Adequate yearly progress measured by MCAS
MCAS scores are used to determine a school's adequate yearly progress (AYP).
AYP measures the extent to which a student group demonstrates proficiency in English language arts (ELA) and mathematics progress towards meeting federally required annual performance targets under No Child Left Behind (NCLB) regulations. The federal NCLB law sets 2014 as the year by which all students in public schools must achieve proficiency in ELA and math.
It is left to each state to determine what proficiency means. However, although Massachusetts sets its own bar, the federal accountability system raises it every year. For example, the state's target AYP goal in math jumped from 68.7 points in the 2006-07 school year to 76.5 in the 2007-08 school year.
AYP is determined by both aggregate and subgroup scores. The aggregate, the total number of students who took the MCAS tests, is counted if there are at least 20 students. Subgroups consist of five percent of the number of students who took the tests in categories such as special education, limited English proficiency, race/ethnicity, and low income, which is determined by eligibility for free and reduced lunches. Sometimes it takes only a few students for a school not to achieve AYP.
AYP is calculated by four factors, including participation, performance, improvement, and attendance for grades one through eight, and graduation rates for grades nine through twelve. Each student receives composite performance index (CPI) points to achieve proficiency levels. For example, students in grades 4-10 must score 100 CPI points to achieve an advanced proficiency level.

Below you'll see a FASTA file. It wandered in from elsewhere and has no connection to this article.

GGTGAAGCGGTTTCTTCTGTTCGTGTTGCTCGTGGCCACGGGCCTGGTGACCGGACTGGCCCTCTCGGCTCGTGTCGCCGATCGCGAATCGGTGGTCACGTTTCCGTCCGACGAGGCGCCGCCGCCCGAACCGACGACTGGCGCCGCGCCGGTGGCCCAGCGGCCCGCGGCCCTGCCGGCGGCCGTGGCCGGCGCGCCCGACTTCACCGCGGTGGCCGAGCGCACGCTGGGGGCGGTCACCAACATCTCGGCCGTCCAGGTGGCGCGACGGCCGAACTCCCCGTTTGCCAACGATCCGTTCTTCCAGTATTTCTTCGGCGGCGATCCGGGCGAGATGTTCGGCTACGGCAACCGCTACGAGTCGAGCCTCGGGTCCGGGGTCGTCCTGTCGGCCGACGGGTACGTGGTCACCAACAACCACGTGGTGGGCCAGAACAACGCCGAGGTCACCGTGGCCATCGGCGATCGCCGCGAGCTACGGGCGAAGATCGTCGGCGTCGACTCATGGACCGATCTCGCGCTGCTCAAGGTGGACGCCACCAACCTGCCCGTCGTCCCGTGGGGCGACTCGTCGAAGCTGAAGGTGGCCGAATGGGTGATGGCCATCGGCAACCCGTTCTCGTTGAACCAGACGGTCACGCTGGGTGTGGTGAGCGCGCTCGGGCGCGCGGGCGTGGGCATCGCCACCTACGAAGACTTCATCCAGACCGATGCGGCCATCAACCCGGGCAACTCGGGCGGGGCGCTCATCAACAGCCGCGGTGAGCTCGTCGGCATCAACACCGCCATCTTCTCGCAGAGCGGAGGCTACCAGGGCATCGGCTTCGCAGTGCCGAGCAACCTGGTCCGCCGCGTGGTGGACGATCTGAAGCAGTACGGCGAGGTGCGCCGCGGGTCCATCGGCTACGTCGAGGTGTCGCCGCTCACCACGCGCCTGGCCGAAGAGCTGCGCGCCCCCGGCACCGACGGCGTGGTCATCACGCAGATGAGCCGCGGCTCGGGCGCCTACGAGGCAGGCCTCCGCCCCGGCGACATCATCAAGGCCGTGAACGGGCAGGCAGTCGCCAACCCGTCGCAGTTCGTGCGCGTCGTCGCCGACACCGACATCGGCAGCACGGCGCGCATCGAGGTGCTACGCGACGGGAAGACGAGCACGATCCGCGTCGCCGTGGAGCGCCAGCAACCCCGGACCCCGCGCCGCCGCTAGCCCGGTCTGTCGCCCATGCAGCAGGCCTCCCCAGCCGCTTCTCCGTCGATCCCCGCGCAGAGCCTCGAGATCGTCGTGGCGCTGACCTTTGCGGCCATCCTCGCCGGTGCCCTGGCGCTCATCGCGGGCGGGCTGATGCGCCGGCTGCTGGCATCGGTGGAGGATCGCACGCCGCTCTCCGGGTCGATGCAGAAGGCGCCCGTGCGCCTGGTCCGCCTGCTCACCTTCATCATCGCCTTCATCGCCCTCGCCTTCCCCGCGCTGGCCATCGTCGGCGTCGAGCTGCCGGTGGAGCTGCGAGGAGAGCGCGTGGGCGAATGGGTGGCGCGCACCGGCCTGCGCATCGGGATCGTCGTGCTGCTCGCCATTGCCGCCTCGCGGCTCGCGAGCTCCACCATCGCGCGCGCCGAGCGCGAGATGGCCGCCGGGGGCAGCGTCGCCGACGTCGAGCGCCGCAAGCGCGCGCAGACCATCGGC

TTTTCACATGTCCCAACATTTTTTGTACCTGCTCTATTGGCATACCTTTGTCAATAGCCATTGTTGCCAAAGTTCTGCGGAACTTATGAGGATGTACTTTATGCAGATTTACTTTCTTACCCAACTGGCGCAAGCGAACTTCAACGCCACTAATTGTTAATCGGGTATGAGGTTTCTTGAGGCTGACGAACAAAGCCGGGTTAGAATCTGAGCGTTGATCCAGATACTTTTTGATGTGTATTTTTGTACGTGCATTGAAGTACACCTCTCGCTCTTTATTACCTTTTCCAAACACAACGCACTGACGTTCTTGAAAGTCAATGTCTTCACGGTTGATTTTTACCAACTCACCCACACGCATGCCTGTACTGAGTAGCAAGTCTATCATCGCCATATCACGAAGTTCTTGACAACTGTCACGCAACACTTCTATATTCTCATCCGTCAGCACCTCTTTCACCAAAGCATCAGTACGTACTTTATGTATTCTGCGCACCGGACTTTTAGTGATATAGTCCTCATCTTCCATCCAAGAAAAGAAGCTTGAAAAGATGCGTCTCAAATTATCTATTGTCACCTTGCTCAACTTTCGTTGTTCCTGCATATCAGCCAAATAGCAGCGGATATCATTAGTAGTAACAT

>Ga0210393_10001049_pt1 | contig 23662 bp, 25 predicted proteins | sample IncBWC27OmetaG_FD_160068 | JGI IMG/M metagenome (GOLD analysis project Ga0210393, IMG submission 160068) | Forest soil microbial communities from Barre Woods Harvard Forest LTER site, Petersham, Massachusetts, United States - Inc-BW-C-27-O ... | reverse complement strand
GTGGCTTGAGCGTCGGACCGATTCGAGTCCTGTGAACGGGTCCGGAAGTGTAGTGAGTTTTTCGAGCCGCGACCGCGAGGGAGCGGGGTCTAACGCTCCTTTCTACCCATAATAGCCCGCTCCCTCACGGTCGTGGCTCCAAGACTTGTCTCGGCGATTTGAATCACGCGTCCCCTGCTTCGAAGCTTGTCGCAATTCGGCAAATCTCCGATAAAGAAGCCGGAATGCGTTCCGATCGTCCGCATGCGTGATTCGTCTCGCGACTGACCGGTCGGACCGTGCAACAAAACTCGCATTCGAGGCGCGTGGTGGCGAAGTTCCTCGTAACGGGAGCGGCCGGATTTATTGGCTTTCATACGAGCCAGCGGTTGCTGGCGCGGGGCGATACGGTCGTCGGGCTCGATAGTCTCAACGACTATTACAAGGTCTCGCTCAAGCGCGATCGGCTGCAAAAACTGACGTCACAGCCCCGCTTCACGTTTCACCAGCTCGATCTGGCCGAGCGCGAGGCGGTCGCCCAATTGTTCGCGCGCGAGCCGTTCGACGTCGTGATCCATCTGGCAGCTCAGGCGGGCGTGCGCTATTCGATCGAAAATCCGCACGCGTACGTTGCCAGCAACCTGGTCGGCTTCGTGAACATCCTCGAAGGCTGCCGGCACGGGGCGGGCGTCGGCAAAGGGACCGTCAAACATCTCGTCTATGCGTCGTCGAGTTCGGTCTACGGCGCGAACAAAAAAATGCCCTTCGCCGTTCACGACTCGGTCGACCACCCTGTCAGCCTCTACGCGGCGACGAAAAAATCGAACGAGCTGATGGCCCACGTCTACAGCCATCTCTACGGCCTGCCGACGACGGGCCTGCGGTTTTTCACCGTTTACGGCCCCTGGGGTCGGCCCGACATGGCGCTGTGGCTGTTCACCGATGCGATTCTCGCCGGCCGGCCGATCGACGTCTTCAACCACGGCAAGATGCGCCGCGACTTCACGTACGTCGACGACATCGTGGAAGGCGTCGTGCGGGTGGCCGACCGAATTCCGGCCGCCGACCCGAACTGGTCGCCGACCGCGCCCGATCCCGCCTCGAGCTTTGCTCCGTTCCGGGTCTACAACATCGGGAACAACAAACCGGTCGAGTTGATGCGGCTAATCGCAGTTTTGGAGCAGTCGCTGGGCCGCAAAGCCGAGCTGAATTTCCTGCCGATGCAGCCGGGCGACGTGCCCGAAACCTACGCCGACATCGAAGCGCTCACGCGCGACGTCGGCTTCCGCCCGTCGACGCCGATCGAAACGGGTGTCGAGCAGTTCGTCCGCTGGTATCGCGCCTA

The participation factor required that at least 95 percent of a school's students took the 2009 MCAS exams. Performance ratings were tied to whether a student group performed at or above the 2009 state performance target. Improvement ratings indicate whether a student group met its own 2009 improvement target.
Schools that meet AYP performance and improvement targets receive a "no status" designation, meaning they do not have to revise their School Improvement Plan (SIP).
The consequences of not achieving AYP increase with each succeeding year, with the most severe after five consecutive years, at which time schools move into "restructuring" and may be put under state oversight.
Complying with NCLB regulations often requires schools to reallocate resources to address remedial efforts, without provisions for additional funds.